Another thing I found out... her nicknames are Crissy and Crista. She seems to like Crista better, so that's what I called her during our time together. Jason and I will announce her full name once her adoption is final, but she will be keeping her first name. I know that some people feel very strongly about changing a child's name when they're adopted, but we feel that her name is her own and she should keep it. Since she doesn't have a middle name, we'll choose one for her. In the future if she decides to change her first name, we'll support that.
I know that all of this sounds "hunky dory", but that's just because I'm excited and happy. For all her beautiful qualities, Crista does have significant physical and mental delays. In my inexpert assessment (I'm not a therapist, but I've had two children with physical, mental, and speech delays) she's functioning at a 16-18 month old level both physically and emotionally. Although she's very smart... emotionally she's still very much a baby. This could be caused by a number of things, but the biggest one is her environment from birth though five years old. She's still being treated for anemia caused by malnutrition. Malnutrition and neglect can stunt a child's mental, physical, and emotional growth.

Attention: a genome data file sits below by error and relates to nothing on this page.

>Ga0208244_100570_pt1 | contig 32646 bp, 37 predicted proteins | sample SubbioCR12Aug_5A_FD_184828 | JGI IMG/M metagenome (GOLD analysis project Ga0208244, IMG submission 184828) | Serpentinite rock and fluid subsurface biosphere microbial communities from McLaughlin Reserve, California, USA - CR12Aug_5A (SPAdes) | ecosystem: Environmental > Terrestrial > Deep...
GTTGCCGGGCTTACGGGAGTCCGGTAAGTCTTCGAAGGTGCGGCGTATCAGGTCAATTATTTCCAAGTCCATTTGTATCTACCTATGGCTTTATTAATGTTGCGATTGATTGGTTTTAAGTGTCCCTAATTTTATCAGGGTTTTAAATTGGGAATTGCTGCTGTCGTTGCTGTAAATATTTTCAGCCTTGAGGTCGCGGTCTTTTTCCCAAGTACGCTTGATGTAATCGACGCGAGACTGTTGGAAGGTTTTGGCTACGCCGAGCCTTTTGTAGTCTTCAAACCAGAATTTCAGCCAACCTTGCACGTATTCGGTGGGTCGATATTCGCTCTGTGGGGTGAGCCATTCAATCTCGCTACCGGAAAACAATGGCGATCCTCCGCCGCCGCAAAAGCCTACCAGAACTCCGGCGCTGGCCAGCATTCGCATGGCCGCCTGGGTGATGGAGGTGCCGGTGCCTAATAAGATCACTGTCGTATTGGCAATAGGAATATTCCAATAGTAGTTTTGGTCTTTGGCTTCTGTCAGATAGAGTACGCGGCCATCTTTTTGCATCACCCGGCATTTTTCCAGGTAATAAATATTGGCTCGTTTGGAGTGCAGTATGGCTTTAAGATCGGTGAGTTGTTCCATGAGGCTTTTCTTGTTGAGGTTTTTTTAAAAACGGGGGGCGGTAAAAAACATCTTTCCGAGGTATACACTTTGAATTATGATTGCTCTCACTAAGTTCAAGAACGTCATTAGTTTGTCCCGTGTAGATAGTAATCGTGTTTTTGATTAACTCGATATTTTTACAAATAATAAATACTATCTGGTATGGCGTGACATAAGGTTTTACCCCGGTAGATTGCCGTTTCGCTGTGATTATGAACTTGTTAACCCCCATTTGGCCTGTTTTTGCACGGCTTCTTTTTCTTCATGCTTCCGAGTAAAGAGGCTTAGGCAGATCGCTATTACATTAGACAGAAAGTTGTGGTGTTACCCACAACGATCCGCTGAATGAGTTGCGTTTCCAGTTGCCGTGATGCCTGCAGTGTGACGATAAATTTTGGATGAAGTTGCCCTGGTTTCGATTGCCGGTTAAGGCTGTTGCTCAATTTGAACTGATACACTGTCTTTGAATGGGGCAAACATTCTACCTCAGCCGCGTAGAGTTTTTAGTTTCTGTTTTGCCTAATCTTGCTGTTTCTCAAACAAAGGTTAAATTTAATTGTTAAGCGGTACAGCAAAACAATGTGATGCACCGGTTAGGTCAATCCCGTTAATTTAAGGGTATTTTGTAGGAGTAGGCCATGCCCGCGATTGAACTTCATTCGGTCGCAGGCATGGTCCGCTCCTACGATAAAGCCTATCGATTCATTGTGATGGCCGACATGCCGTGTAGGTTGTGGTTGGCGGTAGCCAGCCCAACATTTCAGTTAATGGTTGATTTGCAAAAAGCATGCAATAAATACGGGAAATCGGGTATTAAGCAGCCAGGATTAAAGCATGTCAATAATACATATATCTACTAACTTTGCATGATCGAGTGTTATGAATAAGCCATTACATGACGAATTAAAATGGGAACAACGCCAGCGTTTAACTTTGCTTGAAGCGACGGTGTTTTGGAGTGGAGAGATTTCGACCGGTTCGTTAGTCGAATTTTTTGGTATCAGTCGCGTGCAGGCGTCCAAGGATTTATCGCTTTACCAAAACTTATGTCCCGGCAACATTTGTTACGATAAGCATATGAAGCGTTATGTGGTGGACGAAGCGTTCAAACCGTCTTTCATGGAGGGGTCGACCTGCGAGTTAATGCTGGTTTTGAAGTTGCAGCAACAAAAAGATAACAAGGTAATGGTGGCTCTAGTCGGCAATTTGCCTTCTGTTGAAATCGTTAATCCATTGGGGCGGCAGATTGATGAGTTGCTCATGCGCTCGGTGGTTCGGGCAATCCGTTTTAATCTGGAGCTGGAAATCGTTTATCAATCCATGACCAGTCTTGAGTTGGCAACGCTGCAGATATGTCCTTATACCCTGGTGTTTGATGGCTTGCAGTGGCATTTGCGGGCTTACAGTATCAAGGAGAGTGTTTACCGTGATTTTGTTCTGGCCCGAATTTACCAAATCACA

She also has some "institutional behaviors"... at least one that her foster mother told me about. There may be more. I know that some caregivers make light of or hide these things because they're afraid the adoptive parent will change his/her mind about the child if they find out about behaviors like self-harming, rocking, banging, etc. But I'm prepared for these things as much as anyone can be. I'm studying books on the subject, have made friends with other parents whose children have similar backgrounds/issues, and have already begun working with our developmental pediatrician to form a plan of care for her.
Right now we're preparing our home for her by finishing the other bedroom, gathering clothes and all the lovely little things that girls need, and working with our boys to be ready to have a new person in our home and family. We're also still fundraising to finish raising the funds we'll need to finalize our adoption and bring her home.
I was recently criticized on another blog for this. The people there seem to think it's idiotic to start an adoption unless you already have every cent you need to pay for fees and travel.
Well... maybe so. Maybe fundraising as we go isn't the most perfect plan. But it's what we're doing. The alternative would be letting her sit in an orphanage until we were funded... where she wouldn't have a chance to live in a family home and she would have to wait through another year without a family, love, care.... all the things that we want to give her.
So maybe we're not doing it the way that some people think we should, but we ARE doing it. We're putting ourselves in God's hands and reaching out to a little girl who desperately needs a home and family.
The day she walks into our home will be one of the proudest days of my life. It will be right up there with the births of my sons. I can't wait for that day. I pray that it will be soon.
I miss her so much.